The Italian Senate yesterday passed a revised 2019 budget after a tense standoff with Brussels that saw the populist government water down key measures.
Senators passed the budget put forward by the governing coalition of the anti-establishment Five Star Movement (M5S) and the anti-immigration League by 167 votes to 78, with three abstentions.
It was passed by a vote of confidence after midnight that avoided debate of around 700 amendments, provoking acrimonious scenes in the Senate with the opposition complaining about the lack of debate.
The budget is expected to go to the lower house after Christmas and before a New Year deadline.
In a historic first, in October the European Commission rejected Italy's big-spending budget, which promised a universal basic income and scrapped pension reform.
In a deal reached on Wednesday, Italy agreed to reduce the cost of both of its landmark measures and is now committed to not adding to its colossal two trillion euro debt load next year.
The EU and Italy negotiated intensely with both sides worried that a protracted feud would alarm markets and ignite a debt crisis in the eurozone's third-biggest economy.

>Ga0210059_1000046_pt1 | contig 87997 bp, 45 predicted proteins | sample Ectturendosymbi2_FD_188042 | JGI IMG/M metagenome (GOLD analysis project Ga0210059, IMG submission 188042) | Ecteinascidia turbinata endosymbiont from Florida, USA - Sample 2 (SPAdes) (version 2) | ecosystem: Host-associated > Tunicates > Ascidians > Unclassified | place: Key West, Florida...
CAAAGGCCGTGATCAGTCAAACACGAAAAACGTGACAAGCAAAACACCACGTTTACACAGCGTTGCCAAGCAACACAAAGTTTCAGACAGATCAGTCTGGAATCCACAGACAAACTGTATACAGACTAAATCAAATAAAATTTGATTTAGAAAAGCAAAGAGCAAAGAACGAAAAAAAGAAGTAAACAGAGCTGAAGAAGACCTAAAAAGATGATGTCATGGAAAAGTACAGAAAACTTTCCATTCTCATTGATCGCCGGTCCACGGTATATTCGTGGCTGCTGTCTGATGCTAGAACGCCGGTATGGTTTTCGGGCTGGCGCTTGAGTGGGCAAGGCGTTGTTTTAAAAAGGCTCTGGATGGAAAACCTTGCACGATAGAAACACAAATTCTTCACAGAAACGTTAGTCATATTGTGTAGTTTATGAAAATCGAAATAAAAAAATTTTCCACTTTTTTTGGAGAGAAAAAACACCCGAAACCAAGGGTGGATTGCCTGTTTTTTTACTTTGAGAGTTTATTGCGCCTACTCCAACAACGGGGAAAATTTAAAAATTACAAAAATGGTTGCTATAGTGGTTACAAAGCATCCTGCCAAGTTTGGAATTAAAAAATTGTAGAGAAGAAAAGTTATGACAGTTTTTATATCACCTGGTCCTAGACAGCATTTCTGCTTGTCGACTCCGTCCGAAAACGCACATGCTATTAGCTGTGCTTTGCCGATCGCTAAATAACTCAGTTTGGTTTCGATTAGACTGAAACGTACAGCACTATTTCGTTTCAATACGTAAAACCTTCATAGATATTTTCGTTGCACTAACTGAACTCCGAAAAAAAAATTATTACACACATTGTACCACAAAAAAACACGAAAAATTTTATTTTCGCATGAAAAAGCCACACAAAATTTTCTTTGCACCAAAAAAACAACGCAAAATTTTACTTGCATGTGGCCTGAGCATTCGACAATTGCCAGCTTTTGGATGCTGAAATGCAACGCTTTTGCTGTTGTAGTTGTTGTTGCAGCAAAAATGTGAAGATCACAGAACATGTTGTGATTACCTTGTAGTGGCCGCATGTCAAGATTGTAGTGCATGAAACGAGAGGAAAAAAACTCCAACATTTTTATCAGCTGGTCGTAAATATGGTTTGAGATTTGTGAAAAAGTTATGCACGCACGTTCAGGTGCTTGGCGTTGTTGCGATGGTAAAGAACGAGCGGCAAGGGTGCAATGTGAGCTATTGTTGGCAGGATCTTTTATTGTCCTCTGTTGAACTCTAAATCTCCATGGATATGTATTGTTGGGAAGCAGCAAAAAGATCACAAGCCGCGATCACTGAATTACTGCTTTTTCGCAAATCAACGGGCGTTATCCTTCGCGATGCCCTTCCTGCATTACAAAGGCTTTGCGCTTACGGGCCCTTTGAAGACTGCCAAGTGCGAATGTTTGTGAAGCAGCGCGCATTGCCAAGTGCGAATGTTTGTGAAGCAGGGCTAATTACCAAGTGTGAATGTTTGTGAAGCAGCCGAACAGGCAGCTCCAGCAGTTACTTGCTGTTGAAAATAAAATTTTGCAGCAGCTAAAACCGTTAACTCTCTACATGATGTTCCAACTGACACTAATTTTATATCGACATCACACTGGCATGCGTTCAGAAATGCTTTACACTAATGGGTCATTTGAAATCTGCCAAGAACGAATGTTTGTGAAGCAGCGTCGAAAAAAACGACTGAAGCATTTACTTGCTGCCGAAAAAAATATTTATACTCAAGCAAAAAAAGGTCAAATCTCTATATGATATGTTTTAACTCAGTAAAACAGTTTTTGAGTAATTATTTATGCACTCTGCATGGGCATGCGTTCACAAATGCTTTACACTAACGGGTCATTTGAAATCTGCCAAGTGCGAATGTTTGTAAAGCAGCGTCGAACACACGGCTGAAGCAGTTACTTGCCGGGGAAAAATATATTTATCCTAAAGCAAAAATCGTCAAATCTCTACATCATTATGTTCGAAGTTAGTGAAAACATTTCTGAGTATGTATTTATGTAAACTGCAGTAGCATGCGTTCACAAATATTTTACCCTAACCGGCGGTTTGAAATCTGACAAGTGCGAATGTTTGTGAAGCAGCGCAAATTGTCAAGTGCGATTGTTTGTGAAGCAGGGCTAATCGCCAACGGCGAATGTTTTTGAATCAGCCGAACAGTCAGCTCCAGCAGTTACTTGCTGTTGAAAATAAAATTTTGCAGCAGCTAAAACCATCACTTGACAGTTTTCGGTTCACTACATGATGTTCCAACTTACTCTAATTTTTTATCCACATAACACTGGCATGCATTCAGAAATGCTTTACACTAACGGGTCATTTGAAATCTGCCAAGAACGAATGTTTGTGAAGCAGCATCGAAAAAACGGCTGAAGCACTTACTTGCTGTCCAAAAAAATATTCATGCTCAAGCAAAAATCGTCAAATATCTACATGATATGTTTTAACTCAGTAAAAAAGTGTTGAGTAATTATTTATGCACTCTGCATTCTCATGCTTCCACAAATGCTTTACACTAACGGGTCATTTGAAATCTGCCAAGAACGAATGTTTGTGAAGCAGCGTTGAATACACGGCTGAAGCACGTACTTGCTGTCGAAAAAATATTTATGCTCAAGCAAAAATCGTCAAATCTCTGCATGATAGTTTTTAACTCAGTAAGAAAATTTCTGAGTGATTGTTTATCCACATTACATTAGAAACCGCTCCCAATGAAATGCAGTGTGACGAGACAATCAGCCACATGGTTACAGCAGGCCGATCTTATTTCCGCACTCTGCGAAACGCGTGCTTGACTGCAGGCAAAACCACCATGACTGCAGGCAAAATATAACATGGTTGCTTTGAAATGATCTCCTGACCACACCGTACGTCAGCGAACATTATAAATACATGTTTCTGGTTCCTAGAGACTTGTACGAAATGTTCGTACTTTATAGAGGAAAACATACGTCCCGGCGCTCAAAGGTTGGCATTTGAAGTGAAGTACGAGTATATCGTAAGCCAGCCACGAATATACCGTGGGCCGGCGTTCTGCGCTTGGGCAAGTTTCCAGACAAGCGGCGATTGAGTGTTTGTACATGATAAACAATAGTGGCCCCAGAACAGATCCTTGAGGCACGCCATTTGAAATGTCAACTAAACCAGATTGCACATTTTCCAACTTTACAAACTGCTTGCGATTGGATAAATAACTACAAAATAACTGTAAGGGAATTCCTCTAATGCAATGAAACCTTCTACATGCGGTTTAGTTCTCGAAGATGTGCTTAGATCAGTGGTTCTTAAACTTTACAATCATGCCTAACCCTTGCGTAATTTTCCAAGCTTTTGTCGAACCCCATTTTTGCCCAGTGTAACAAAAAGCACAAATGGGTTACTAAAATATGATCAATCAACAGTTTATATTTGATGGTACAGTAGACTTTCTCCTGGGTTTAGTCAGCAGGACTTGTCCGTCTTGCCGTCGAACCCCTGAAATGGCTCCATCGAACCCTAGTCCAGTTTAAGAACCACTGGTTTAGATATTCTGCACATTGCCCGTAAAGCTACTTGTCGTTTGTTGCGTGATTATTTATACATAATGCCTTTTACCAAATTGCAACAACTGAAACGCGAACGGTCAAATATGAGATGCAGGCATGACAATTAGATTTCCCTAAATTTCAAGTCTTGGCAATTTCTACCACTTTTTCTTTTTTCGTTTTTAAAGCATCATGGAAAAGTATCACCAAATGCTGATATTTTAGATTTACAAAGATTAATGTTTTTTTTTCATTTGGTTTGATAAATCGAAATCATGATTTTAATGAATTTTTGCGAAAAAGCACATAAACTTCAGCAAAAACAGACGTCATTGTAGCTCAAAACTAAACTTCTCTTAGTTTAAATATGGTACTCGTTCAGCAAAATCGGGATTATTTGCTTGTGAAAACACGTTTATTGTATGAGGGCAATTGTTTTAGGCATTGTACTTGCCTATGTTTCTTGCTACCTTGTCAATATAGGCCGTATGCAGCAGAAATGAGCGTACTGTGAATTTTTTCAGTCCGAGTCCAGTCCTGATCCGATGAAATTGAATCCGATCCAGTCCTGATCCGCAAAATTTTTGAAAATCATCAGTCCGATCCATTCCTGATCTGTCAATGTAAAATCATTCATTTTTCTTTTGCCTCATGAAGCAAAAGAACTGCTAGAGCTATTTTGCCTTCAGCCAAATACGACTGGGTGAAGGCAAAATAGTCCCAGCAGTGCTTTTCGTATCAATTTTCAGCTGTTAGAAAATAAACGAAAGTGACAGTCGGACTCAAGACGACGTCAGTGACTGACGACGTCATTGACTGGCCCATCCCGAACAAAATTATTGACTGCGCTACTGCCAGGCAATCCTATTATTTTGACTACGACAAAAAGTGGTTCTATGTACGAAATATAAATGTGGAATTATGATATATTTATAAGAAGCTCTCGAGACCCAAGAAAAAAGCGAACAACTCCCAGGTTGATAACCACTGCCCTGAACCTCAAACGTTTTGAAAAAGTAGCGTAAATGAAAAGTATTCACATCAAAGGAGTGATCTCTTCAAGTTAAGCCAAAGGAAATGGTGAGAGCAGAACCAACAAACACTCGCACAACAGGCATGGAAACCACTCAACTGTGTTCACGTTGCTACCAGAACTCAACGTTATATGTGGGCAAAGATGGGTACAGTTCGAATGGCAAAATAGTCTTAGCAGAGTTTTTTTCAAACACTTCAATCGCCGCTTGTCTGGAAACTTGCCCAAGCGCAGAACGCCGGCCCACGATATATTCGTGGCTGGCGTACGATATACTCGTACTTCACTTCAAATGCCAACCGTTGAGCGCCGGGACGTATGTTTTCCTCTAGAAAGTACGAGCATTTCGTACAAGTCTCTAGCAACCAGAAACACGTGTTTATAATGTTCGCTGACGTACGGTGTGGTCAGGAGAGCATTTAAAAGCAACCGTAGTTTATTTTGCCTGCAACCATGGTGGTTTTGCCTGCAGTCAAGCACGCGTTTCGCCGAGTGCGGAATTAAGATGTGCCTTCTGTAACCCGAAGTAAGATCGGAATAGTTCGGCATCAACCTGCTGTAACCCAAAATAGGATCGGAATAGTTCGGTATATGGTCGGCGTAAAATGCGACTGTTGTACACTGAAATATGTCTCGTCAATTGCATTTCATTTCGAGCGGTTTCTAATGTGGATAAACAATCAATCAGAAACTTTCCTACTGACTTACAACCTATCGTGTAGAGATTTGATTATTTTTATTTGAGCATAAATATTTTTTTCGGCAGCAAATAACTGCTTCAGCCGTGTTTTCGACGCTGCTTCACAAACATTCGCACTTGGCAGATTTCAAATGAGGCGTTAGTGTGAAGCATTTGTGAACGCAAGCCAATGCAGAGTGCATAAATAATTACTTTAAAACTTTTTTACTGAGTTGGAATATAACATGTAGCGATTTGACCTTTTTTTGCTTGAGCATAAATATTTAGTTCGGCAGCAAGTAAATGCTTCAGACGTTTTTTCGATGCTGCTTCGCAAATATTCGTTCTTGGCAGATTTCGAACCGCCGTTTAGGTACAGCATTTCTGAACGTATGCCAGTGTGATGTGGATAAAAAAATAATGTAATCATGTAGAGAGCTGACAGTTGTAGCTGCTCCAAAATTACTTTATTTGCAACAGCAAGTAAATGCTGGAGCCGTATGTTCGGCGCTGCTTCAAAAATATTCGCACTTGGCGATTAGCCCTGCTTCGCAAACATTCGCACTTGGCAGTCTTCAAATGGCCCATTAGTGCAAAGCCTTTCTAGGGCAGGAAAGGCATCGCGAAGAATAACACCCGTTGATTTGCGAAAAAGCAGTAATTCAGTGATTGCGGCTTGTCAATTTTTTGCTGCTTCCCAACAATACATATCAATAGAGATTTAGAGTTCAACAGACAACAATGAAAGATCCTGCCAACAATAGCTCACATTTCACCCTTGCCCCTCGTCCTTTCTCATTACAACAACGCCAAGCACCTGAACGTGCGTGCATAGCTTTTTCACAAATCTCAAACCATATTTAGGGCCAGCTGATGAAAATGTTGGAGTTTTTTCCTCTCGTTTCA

Without the compromise, Italy would have ultimately faced a fine of up to 0.2 percent of the nation's GDP after a long and rancorous process with its eurozone partners.
The talks centered on the so-called structural deficit, which includes all public spending minus debt payments.
Italy's first budget was set to blow through commitments made by the previous government and require Rome raising even more debt.
Last week's deal anticipates that this will now be balanced, with the overall deficit target lowered to 2.04 percent of GDP.
Italy's public debt is a big problem and now sits at a huge 2.3 trillion euros ($2.6 trillion), or 131 percent of Italy's GDP – way above the 60 percent EU ceiling.